17. LO 2.17 Answer M.C. Answer: D) D FRQ-Style Answer: a) I. When the body consumes carbohydrates, or sugars, the body breaks down the sugars into glucose to be used as fuel for cellular respiration. After eating a carbohydrate-rich meal, the concentration of glucose in the blood will increase, stimulating the release of insulin. II. When there is an increase in blood glucose, the beta cells of the pancreas releases the hormone insulin into the blood. Insulin targets all body cells, except brain cells, and causes them to take up glucose from the blood. Insulin also targets the liver, causing it to store glucose as glycogen and slowing the breakdown of existing glycogen. As a result, blood glucose levels decrease to the homeostatic point of about 90 mg/100 mL and the stimulus for insulin release diminishes. b) I. When a person skips a meal, his or her body does not get replenished with carbohydrates to be broken down to glucose. Thus, there is less glucose in the blood after skipping a meal and blood-glucose concentration drops, stimulating the release of glucagon. II. When there is a decrease in blood glucose concentration, the alpha cells of the pancreas will release the hormone glucagon into the blood. Glucagon targets the liver and stimulates the breakdown of stored glycogen and the release of glucose into the blood. As a result, the blood glucose concentration rises to the homeostatic level of about 90 mg/100 mL and the stimulus for glucagon release diminishes.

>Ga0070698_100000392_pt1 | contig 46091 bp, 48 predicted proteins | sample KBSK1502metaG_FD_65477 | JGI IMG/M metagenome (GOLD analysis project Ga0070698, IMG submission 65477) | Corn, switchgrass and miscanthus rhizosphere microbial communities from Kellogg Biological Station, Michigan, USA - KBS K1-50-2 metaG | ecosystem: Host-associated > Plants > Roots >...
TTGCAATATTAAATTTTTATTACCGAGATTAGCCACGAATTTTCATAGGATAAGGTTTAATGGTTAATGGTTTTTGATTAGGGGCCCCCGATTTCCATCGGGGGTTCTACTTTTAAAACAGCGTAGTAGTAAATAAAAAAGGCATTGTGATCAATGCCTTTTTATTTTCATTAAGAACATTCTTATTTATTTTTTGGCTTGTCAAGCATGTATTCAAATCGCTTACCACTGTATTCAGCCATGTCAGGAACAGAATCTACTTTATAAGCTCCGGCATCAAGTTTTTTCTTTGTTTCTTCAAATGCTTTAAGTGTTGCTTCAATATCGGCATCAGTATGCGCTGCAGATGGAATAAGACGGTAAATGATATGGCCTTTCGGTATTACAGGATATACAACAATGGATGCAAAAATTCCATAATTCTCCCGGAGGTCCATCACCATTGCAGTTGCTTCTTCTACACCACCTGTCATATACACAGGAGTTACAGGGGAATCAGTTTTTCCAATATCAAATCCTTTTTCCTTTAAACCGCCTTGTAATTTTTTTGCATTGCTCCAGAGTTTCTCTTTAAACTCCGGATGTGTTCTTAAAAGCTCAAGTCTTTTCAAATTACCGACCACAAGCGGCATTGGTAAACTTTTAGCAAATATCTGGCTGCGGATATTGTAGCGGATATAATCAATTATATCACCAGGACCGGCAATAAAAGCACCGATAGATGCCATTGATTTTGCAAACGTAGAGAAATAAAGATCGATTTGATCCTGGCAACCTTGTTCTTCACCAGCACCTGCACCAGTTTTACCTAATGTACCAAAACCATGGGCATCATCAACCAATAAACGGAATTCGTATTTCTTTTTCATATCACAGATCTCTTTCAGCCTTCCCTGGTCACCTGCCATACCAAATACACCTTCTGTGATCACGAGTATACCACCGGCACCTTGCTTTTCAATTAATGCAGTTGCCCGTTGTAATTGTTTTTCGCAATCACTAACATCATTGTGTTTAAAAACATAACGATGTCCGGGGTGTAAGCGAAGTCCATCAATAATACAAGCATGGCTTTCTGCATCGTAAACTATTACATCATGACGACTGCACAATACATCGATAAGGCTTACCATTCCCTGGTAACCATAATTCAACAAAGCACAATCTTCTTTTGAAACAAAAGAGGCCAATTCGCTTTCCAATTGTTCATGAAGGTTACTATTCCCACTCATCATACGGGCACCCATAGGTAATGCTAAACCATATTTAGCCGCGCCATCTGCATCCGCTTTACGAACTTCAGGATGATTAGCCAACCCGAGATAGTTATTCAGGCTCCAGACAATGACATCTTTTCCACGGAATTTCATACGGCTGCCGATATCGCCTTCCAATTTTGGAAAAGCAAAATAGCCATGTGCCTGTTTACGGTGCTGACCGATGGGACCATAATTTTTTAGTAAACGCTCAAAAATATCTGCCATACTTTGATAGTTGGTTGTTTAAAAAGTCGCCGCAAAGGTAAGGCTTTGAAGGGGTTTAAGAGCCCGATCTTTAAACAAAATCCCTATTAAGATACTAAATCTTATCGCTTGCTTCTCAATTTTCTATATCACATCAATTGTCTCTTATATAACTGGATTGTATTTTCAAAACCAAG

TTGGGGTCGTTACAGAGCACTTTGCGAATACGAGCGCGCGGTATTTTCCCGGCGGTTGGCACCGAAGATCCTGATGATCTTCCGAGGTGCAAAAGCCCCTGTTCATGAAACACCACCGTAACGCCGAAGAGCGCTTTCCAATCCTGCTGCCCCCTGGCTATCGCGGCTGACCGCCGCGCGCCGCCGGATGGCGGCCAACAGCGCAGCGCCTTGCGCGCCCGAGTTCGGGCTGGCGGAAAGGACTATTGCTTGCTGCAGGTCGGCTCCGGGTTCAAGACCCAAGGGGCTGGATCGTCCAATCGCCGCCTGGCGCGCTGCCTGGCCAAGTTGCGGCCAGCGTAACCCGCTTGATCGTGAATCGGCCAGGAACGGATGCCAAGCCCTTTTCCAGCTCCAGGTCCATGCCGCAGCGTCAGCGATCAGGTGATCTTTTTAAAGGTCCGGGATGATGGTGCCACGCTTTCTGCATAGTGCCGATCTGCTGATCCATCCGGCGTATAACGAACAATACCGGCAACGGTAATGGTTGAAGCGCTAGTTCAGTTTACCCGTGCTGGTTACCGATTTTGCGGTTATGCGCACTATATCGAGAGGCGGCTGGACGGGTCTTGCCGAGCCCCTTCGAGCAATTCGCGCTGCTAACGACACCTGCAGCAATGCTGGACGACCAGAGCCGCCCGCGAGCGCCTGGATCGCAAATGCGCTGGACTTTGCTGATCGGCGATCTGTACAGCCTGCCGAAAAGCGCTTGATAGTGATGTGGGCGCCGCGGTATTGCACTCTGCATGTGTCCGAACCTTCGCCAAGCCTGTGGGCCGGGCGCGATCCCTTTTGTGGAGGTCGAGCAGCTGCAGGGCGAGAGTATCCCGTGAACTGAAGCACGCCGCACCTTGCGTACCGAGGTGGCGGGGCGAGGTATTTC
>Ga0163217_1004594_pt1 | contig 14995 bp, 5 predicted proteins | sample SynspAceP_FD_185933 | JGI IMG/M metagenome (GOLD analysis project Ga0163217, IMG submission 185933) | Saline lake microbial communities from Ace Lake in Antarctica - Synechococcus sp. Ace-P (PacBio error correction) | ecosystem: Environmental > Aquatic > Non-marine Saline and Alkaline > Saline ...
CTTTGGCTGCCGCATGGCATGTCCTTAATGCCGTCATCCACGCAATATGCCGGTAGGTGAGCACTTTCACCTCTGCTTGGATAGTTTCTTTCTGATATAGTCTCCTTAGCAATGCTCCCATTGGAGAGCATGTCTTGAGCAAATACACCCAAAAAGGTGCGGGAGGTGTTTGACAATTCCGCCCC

18. Free Response Explanation • (A) When blood Ca+2 level falls below this set point, parathyroid hormone (PTH) is released. PTH is produced by four small structures, the parathyroid glands, that are embedded in the surface of the thyroid. PTH raises the level of blood Ca+2 by indirect and direct effects. PTH induces specialized cells called osteoclasts to decompose the mineral matrix of bone to release Ca+2 into the blood. The kidneys directly stimulate absorption of the Ca+2. PTH has an indirect effect on kidneys, which promotes Vitamin D conversion to its hormonal form. The active form of Vitamin D acts directly on the intestines, stimulating the uptake of Ca+2 and augmenting the effect of PTH. A rise in blood Ca+2 level above the set point promotes release of calcitonin from the thyroid gland. Calcitonin exerts effects on bone and kidney opposite to those of PTH and thus lower the blood Ca+2 level. Each hormone functions in a simple endocrine pathway in which the hormone-secreting cells themselves monitor the variable being regulated. • (B) Vitamin D is an integral part of the PTH response to the deviance in the Ca+2 levels. This steroid driven molecule is obtained from food or synthesized in the skin. Activation of vitamin D begins in the liver and is completed in the kidneys, a process stimulated by PTH. Vitamin D acts directly on the intestines, which stimulates the uptake of Ca+2 from food, and thus increasing the effect of PTH. A decrease or deficiency in vitamin D would result in a dampened effect of PTH, as the response would still occur from the mineralized portions of the bone. However, there would be no release of Ca+2 from the liver. In simpler terms, there would be a decrease of the amount of Ca+2 released, which would then slow the homeostasis reactions. The optimum level would be reached, but at a slower rate. Completed Image from the FRQ Question: • LO 2.18 Multiple Choice Explanation • (D) is the correct answer • (A) is incorrect as negative feedback occurs with the blood calcium level, with the parathyroid hormones and calcitonin. PTH, produced by the parathyroid glands of the thyroid, works to raise the calcium level back to homeostasis, when levels become lower than the optimum level. Calcitonin, another hormone from the thyroid, works to lower the calcium ion levels when it is too high. • (B) is incorrect as negative feedback occurs with blood glucose levels, with insulin and glucagon hormones. Insulin, secreted by the pancreas, works to lower the blood glucose level back to homeostasis, when levels become higher than the optimum level. Glucagon, another hormone released by the pancreas, works to raise the glucose levels when it is too low. • (C) is incorrect as negative feedback occurs with thermoregulation, with fluctuating temperatures. When it becomes too cold and deviates from the set point, the heater is turned on to produce heat, which then raises the room temperature. By the same token, when it becomes too hot, the heater is turned off and no heat is produced, which decreases the room temperature. In both scenarios the control center detects a deviation in the temperature change and activates mechanisms that reverse that change. • (E) is incorrect as negative feedback does occur with these control pathways. Negative feedback occurs with the thyroid glands as calcitonin is produced here, which lowers the blood calcium levels. Also, negative feedback does occur in the adrenal glands: the adrenal medulla and adrenal cortex helps with the blood glucose homeostasis. • (D) is the correct answer. During childbirth, the pressure of the baby’s head against receptors near the opening of the uterus stimulates uterine contraction, which cause greater pressure against the uterine opening, heightening the contractions, which causes sill greater pressure. This is an example of positive feedback because a stimulus activates mechanisms that escalate the response towards the same direction as the stimulus, until completion. This is opposite to negative feedback. • SUMMARY: In Choices A,B,C, and E, a deviation from optimum levels was detected, which activated mechanisms that reversedthat change. This is negative feedback.